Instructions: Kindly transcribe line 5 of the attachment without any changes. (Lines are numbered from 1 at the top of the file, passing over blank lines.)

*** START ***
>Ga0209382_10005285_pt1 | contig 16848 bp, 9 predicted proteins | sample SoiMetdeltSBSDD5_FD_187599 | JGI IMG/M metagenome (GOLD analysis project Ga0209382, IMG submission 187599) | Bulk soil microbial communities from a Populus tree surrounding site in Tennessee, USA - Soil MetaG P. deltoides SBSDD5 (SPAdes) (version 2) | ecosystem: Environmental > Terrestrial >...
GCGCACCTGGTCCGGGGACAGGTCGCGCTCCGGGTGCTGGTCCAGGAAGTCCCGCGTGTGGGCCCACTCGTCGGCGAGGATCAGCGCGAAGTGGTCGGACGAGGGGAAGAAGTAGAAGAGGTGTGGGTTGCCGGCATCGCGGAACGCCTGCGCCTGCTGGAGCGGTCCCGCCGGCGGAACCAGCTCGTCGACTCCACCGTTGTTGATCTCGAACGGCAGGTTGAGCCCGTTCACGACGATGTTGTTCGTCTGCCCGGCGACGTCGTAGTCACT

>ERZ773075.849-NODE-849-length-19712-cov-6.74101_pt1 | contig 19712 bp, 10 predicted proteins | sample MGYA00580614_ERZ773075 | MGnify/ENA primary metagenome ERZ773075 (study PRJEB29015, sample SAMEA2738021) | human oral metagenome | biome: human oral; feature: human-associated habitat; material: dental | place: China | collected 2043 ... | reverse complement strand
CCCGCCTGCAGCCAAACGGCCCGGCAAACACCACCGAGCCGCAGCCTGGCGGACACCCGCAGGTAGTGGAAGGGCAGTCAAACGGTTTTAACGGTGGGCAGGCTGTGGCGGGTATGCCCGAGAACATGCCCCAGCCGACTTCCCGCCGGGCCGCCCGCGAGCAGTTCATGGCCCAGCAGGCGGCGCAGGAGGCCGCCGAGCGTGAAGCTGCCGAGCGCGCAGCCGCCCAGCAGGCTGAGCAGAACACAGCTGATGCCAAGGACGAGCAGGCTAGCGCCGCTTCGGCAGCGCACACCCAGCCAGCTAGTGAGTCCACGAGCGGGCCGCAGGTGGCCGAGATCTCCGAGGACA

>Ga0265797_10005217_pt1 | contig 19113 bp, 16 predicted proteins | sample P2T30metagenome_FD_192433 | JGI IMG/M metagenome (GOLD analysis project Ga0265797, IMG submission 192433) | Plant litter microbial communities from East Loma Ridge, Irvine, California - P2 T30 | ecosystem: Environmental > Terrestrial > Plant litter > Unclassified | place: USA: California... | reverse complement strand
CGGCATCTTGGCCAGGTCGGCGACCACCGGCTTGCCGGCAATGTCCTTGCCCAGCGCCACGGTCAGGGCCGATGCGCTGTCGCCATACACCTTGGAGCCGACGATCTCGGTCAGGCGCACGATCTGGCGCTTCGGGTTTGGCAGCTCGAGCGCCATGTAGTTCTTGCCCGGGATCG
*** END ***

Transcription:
>Ga0265797_10005217_pt1 | contig 19113 bp, 16 predicted proteins | sample P2T30metagenome_FD_192433 | JGI IMG/M metagenome (GOLD analysis project Ga0265797, IMG submission 192433) | Plant litter microbial communities from East Loma Ridge, Irvine, California - P2 T30 | ecosystem: Environmental > Terrestrial > Plant litter > Unclassified | place: USA: California... | reverse complement strand